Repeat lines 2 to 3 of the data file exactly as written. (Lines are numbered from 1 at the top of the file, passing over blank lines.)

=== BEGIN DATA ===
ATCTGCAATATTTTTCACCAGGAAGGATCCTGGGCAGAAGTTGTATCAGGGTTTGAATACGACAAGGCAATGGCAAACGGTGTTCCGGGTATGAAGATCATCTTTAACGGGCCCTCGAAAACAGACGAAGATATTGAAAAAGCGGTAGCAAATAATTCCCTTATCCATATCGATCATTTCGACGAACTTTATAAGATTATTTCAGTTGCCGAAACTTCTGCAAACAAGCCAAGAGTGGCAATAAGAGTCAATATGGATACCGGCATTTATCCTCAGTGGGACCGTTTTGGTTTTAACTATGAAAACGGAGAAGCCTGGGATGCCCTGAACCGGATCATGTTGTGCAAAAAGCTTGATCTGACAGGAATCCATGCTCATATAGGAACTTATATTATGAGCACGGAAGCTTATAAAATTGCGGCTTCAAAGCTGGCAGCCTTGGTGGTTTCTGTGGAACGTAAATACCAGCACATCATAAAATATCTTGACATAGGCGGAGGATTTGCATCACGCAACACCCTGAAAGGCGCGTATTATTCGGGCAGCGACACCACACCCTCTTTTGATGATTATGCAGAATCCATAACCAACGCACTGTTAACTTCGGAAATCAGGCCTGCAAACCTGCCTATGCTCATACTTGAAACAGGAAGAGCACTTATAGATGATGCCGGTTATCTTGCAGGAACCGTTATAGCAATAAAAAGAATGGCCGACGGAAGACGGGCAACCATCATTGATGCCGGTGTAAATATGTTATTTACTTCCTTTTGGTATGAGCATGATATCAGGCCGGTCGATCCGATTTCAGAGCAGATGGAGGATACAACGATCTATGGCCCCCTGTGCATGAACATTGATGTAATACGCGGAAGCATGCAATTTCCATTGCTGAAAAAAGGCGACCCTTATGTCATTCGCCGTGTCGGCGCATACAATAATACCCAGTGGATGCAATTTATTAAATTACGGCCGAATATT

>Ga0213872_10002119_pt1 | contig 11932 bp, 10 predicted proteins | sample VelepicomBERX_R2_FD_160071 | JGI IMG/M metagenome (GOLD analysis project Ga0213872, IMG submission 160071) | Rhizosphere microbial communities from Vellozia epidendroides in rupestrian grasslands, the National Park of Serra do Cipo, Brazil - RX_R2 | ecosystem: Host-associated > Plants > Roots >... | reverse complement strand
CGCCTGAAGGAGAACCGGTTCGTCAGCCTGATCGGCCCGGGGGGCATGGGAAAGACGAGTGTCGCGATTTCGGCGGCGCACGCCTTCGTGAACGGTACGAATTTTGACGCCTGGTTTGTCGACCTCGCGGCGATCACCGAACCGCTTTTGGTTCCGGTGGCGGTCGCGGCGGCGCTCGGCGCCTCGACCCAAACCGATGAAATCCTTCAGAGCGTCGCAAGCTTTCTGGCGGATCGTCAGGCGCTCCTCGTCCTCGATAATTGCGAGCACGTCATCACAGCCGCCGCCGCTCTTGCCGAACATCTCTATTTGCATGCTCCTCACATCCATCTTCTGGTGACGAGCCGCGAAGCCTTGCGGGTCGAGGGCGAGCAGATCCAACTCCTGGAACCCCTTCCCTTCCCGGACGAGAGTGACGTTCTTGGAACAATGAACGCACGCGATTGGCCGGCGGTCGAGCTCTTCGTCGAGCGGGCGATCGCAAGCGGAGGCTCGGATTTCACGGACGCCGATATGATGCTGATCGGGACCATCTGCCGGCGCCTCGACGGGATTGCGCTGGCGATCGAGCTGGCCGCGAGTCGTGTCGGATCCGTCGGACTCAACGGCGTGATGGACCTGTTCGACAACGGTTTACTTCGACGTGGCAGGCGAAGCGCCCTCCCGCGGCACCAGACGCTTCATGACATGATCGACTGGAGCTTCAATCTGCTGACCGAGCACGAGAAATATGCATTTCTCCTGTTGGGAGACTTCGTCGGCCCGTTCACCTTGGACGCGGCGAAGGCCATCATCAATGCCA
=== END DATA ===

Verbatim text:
>Ga0213872_10002119_pt1 | contig 11932 bp, 10 predicted proteins | sample VelepicomBERX_R2_FD_160071 | JGI IMG/M metagenome (GOLD analysis project Ga0213872, IMG submission 160071) | Rhizosphere microbial communities from Vellozia epidendroides in rupestrian grasslands, the National Park of Serra do Cipo, Brazil - RX_R2 | ecosystem: Host-associated > Plants > Roots >... | reverse complement strand
CGCCTGAAGGAGAACCGGTTCGTCAGCCTGATCGGCCCGGGGGGCATGGGAAAGACGAGTGTCGCGATTTCGGCGGCGCACGCCTTCGTGAACGGTACGAATTTTGACGCCTGGTTTGTCGACCTCGCGGCGATCACCGAACCGCTTTTGGTTCCGGTGGCGGTCGCGGCGGCGCTCGGCGCCTCGACCCAAACCGATGAAATCCTTCAGAGCGTCGCAAGCTTTCTGGCGGATCGTCAGGCGCTCCTCGTCCTCGATAATTGCGAGCACGTCATCACAGCCGCCGCCGCTCTTGCCGAACATCTCTATTTGCATGCTCCTCACATCCATCTTCTGGTGACGAGCCGCGAAGCCTTGCGGGTCGAGGGCGAGCAGATCCAACTCCTGGAACCCCTTCCCTTCCCGGACGAGAGTGACGTTCTTGGAACAATGAACGCACGCGATTGGCCGGCGGTCGAGCTCTTCGTCGAGCGGGCGATCGCAAGCGGAGGCTCGGATTTCACGGACGCCGATATGATGCTGATCGGGACCATCTGCCGGCGCCTCGACGGGATTGCGCTGGCGATCGAGCTGGCCGCGAGTCGTGTCGGATCCGTCGGACTCAACGGCGTGATGGACCTGTTCGACAACGGTTTACTTCGACGTGGCAGGCGAAGCGCCCTCCCGCGGCACCAGACGCTTCATGACATGATCGACTGGAGCTTCAATCTGCTGACCGAGCACGAGAAATATGCATTTCTCCTGTTGGGAGACTTCGTCGGCCCGTTCACCTTGGACGCGGCGAAGGCCATCATCAATGCCA